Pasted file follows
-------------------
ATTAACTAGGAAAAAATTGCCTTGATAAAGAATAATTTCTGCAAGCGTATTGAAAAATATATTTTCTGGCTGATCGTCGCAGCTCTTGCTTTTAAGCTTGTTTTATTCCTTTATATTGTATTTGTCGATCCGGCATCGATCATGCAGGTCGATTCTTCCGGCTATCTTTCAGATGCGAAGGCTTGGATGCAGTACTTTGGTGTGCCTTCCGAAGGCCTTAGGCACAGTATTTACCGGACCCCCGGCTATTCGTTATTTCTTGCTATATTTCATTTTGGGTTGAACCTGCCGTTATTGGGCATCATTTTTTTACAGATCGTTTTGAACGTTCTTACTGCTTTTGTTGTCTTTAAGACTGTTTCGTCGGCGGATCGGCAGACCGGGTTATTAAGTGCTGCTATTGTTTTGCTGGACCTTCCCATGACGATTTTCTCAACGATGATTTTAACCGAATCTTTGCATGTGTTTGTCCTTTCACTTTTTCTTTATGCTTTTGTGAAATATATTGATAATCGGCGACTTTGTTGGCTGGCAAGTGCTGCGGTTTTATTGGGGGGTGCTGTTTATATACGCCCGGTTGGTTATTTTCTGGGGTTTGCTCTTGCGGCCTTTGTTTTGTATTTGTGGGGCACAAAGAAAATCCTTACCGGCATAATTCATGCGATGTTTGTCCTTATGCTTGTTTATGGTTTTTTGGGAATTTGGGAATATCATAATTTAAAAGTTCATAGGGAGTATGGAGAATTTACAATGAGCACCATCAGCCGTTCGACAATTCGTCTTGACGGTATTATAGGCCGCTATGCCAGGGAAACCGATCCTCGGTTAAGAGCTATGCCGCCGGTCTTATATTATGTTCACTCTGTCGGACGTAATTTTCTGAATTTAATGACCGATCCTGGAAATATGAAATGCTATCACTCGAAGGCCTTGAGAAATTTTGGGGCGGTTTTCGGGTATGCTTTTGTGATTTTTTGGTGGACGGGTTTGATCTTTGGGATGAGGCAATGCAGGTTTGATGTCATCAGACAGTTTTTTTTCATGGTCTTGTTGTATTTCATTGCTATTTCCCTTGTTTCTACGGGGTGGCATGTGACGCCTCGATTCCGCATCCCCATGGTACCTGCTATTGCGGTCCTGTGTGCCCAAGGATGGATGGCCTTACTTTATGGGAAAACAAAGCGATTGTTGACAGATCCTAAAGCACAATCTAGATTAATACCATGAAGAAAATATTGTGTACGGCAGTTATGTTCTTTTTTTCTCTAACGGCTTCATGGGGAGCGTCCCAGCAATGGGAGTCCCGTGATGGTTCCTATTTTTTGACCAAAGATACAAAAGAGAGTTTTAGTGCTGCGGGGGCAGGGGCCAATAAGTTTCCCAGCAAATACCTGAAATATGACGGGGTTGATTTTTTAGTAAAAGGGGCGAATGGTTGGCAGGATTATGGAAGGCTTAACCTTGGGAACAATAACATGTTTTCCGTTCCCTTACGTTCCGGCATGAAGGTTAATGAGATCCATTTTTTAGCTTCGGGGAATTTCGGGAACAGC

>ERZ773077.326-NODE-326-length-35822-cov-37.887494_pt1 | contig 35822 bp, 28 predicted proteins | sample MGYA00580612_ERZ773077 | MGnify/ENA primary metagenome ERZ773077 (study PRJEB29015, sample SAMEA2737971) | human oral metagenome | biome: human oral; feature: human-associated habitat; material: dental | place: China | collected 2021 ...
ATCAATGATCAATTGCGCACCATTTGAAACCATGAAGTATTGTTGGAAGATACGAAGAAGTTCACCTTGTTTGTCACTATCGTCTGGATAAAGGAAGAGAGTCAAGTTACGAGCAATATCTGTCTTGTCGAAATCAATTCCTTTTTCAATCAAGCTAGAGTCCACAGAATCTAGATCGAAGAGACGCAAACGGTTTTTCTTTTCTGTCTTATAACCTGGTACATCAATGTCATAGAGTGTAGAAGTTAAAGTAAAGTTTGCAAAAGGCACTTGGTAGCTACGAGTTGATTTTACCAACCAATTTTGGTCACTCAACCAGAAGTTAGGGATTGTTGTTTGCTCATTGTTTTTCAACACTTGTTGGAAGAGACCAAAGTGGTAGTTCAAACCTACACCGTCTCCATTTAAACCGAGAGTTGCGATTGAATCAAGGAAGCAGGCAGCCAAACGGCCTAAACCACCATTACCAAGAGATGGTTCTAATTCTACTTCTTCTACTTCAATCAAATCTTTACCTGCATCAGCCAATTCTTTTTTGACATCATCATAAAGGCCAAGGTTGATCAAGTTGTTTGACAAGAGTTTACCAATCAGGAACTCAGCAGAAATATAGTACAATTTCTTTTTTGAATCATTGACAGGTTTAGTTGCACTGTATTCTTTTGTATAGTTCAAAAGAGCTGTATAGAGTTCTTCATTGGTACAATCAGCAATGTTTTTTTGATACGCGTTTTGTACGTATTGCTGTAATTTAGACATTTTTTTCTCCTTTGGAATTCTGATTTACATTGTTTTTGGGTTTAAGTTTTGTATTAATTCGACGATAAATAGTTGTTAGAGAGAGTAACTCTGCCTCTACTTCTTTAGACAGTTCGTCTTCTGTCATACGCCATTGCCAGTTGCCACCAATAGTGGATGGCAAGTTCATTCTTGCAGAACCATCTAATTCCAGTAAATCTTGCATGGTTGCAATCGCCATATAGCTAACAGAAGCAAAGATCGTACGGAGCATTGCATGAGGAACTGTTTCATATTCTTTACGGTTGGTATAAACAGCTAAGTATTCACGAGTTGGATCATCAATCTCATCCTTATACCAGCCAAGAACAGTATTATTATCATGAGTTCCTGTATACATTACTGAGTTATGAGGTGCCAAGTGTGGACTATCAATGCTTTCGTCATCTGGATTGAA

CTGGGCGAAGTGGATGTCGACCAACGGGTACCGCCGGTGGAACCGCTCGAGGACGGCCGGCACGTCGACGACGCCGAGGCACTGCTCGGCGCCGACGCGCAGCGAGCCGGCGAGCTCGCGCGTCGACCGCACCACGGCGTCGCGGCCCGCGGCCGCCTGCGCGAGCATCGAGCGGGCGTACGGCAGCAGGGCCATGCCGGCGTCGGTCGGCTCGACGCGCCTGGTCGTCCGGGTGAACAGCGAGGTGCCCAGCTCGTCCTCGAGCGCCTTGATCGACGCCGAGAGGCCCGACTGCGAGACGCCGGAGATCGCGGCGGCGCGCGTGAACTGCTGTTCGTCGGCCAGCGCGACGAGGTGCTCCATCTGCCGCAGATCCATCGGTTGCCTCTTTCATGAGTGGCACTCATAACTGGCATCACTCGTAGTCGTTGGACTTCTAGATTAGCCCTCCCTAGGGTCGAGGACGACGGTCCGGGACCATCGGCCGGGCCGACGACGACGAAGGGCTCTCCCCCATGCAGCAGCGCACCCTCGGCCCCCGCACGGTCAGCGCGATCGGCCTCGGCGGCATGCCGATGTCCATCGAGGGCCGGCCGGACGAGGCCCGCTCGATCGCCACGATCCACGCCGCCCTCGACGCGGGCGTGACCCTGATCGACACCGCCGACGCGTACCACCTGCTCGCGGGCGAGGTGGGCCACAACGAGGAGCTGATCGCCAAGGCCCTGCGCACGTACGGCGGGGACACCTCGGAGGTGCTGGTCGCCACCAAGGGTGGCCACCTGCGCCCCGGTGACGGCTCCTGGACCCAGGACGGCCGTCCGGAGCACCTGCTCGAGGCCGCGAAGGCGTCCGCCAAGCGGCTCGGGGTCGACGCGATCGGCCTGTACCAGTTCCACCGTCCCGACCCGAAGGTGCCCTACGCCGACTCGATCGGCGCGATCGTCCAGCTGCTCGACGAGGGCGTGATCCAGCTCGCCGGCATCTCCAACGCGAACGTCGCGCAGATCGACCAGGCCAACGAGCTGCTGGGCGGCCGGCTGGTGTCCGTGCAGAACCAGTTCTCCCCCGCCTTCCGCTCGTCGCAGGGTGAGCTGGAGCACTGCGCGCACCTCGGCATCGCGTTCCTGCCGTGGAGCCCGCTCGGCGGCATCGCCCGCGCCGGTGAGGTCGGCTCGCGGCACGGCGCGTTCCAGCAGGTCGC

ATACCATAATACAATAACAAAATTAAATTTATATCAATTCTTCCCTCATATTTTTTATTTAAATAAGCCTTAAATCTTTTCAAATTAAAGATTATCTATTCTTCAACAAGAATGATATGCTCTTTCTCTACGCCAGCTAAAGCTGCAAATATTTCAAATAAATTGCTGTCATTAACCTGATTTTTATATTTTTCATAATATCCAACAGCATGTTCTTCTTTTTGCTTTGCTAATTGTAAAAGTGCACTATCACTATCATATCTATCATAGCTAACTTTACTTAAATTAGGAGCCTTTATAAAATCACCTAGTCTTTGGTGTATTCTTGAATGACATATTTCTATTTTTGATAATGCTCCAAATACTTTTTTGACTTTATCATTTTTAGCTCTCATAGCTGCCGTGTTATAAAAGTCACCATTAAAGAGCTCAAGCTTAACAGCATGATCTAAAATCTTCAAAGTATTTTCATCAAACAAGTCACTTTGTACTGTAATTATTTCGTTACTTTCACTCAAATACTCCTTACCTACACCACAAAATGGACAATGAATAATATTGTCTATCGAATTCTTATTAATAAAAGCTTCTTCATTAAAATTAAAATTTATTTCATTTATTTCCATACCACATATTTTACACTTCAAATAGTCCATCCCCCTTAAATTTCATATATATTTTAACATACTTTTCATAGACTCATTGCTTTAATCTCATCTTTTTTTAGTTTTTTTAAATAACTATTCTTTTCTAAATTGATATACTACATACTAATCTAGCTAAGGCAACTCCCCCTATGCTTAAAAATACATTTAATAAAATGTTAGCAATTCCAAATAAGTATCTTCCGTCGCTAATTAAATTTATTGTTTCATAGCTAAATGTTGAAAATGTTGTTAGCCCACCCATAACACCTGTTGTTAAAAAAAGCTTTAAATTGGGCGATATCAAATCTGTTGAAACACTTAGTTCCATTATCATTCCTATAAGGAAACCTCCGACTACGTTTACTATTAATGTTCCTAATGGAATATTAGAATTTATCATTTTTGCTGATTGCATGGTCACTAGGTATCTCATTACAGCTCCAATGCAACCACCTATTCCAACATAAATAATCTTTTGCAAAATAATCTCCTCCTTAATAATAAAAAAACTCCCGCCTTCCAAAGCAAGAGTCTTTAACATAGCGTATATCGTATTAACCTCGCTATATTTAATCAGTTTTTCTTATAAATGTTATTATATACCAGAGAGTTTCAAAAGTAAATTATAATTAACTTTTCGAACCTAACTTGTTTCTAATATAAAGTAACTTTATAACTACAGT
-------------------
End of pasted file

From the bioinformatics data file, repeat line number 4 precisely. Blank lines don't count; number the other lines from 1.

CTGGGCGAAGTGGATGTCGACCAACGGGTACCGCCGGTGGAACCGCTCGAGGACGGCCGGCACGTCGACGACGCCGAGGCACTGCTCGGCGCCGACGCGCAGCGAGCCGGCGAGCTCGCGCGTCGACCGCACCACGGCGTCGCGGCCCGCGGCCGCCTGCGCGAGCATCGAGCGGGCGTACGGCAGCAGGGCCATGCCGGCGTCGGTCGGCTCGACGCGCCTGGTCGTCCGGGTGAACAGCGAGGTGCCCAGCTCGTCCTCGAGCGCCTTGATCGACGCCGAGAGGCCCGACTGCGAGACGCCGGAGATCGCGGCGGCGCGCGTGAACTGCTGTTCGTCGGCCAGCGCGACGAGGTGCTCCATCTGCCGCAGATCCATCGGTTGCCTCTTTCATGAGTGGCACTCATAACTGGCATCACTCGTAGTCGTTGGACTTCTAGATTAGCCCTCCCTAGGGTCGAGGACGACGGTCCGGGACCATCGGCCGGGCCGACGACGACGAAGGGCTCTCCCCCATGCAGCAGCGCACCCTCGGCCCCCGCACGGTCAGCGCGATCGGCCTCGGCGGCATGCCGATGTCCATCGAGGGCCGGCCGGACGAGGCCCGCTCGATCGCCACGATCCACGCCGCCCTCGACGCGGGCGTGACCCTGATCGACACCGCCGACGCGTACCACCTGCTCGCGGGCGAGGTGGGCCACAACGAGGAGCTGATCGCCAAGGCCCTGCGCACGTACGGCGGGGACACCTCGGAGGTGCTGGTCGCCACCAAGGGTGGCCACCTGCGCCCCGGTGACGGCTCCTGGACCCAGGACGGCCGTCCGGAGCACCTGCTCGAGGCCGCGAAGGCGTCCGCCAAGCGGCTCGGGGTCGACGCGATCGGCCTGTACCAGTTCCACCGTCCCGACCCGAAGGTGCCCTACGCCGACTCGATCGGCGCGATCGTCCAGCTGCTCGACGAGGGCGTGATCCAGCTCGCCGGCATCTCCAACGCGAACGTCGCGCAGATCGACCAGGCCAACGAGCTGCTGGGCGGCCGGCTGGTGTCCGTGCAGAACCAGTTCTCCCCCGCCTTCCGCTCGTCGCAGGGTGAGCTGGAGCACTGCGCGCACCTCGGCATCGCGTTCCTGCCGTGGAGCCCGCTCGGCGGCATCGCCCGCGCCGGTGAGGTCGGCTCGCGGCACGGCGCGTTCCAGCAGGTCGC